Sunday Sermon for March 5, 2023, the Second Sunday of Lent, Year A
Readings: Gen: 12:1-4a; 2 Tim 1:8b-10; Mt 17:1-9
In the readings today, there is a theme: a great good being granted after a time of difficulty. In the first reading, Abram is told by the Lord to leave his home and family and go to a place God would show him. In the end, there is a promise that God would make a great nation come from Abram and that all the communities of the earth would find blessing in him.
In the second reading, St. Paul tells us that we are to bear our share of hardship for the Gospel. This is followed by the statement that God has called us to a holy life, not, however, according to the way we might think it should happen, but according to God’s way. Being human, most of us would like to be holy without any of the difficulties required to get there. This is why it has to be according to God’s design; by ourselves we would never get there.
In the Gospel, we hear about the three Apostles going up the mountain with our Lord. By itself, this was probably quite a struggle. When Moses and Elijah appeared and our Lord was transfigured, the bright cloud overshadowed the Apostles who heard the voice of God from the cloud and they were terrified. The great blessing of being able to behold the awesome mysteries required a level of purification and effort to prepare the Apostles to receive this grace.
In each of these examples, we can see the call of God, the need to let go of some, or all, of what we might be attached to, and the willingness to make a change in our life to do the will of God. I think most of us like the idea of doing the will of God, but when His will is inconvenient to us we tend to balk at it and choose our own will instead. But, as we have already seen, the pattern is that the great good we will receive from God comes only after we have chosen to take the narrow or difficult path of God’s holy will.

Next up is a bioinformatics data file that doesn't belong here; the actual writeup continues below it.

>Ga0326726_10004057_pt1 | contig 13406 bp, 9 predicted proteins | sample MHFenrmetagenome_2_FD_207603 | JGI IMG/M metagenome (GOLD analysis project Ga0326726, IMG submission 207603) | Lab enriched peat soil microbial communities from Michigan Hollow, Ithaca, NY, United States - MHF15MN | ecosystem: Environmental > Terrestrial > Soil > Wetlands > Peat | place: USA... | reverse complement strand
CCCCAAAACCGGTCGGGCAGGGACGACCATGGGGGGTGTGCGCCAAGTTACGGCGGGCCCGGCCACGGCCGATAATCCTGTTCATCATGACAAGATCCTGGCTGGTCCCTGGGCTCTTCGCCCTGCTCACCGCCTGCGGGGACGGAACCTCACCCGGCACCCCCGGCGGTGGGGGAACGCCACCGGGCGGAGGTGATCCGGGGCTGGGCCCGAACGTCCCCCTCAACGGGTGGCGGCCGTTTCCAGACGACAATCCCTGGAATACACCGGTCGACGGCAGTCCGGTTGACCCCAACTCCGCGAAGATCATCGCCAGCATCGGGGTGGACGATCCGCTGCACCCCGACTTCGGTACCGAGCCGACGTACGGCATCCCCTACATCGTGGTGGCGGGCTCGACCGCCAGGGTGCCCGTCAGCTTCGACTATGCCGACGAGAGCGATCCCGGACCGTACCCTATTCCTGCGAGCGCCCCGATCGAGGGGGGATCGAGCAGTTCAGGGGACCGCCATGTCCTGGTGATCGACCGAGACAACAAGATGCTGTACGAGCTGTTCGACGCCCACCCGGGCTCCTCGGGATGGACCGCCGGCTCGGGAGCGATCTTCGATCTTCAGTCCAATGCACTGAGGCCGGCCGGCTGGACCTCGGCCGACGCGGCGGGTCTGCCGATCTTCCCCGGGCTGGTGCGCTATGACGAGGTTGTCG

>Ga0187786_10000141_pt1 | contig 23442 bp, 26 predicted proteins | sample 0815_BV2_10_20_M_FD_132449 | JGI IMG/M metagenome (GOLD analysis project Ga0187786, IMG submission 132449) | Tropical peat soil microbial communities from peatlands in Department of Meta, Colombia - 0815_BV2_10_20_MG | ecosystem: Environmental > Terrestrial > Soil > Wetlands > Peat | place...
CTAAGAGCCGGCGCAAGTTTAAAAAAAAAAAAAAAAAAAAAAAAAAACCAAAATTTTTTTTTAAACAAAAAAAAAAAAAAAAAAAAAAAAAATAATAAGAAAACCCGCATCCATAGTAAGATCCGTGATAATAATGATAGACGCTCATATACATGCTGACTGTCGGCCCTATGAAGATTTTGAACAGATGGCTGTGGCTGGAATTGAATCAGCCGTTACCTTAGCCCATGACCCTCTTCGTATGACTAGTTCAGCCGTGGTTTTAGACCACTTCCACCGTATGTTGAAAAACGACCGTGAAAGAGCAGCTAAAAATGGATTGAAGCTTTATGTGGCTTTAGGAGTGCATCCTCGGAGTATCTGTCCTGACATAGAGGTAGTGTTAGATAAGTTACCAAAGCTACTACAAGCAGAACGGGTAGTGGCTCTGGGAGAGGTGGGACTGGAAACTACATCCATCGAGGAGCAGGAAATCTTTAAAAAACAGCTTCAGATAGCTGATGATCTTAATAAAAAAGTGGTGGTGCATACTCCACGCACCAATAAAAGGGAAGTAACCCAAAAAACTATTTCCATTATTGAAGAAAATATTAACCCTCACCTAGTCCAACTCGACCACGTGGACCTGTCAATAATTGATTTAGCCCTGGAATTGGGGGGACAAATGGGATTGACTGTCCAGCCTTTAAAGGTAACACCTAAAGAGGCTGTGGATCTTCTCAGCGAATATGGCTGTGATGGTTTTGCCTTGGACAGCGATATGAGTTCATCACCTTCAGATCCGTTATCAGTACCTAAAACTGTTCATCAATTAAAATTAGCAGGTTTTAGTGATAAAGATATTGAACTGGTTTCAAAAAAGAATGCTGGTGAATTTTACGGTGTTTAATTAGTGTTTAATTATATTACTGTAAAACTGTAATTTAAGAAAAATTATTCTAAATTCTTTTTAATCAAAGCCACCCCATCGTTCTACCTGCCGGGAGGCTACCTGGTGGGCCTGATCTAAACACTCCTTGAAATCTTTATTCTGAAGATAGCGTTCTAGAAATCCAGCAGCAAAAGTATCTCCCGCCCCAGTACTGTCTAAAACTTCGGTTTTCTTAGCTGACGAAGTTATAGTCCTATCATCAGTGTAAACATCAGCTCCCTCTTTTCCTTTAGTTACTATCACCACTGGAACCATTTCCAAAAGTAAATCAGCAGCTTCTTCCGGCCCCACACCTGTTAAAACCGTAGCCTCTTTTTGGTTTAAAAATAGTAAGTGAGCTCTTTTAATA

The question that might naturally rise in the minds of many is to wonder why we must go through these difficulties in order to receive what God wants to give us. On the surface, it almost seems like a game or, even worse, manipulative, that is, like parents bribing their children with dessert if they eat their vegetables. By now we know that whatever we see on the natural level is typically the opposite when seen from the spiritual perspective. In these cases, God is operating on the spiritual level, so we need to consider things from that point of view.
God’s desire for each of us is to be holy. Not only has He created us in His own image and likeness, but He has even told us: “Be holy for I, the Lord your God, Am holy.” Our attachments stand in the way of our growth in holiness. Of course, what is always the biggest problem standing in our way is selfishness. We all know God’s will is perfect and, because He loves us, He only wants what is best for us. However, in our selfishness, we want Him to give us everything we want, assuming that because we want it, it is somehow the best.
The struggles we see in the readings, and which we have all had to deal with in our own lives, come from the need we have to be purified. We have already mentioned our selfishness and our attachments which hold us down, but on the positive side, we must also grow in virtue. There are many virtues we need to develop, but all of the virtues fall under the three Theological Virtues: faith, hope, and charity. This is precisely what we see taking place in the readings today.
Abram must make an act of faith in God then, building on that faith, he must set out in hope to a place of which he is not even aware. In asking us to accept our share in the hardship required by the Gospel, St. Paul is asking us to act in love for God and neighbor. We see all three of these virtues being employed by the three Apostles who went up Mount Tabor with Jesus.
Now it is our turn. If we are willing to cooperate with God instead of rejecting the sufferings that come our way, we will be accepting our share in the hardships required by the Gospel. Faith in Jesus Christ crucified should tell us what we can expect, but it is always for a greater good. We will certainly grow in virtue, but the greatest good is to love God more now and, especially, for eternity!
Fr. Altier’s column appears regularly in The Wanderer, a national Catholic weekly published in St. Paul, Minn. For information about subscribing to The Wanderer, please visit www.thewandererpress.com.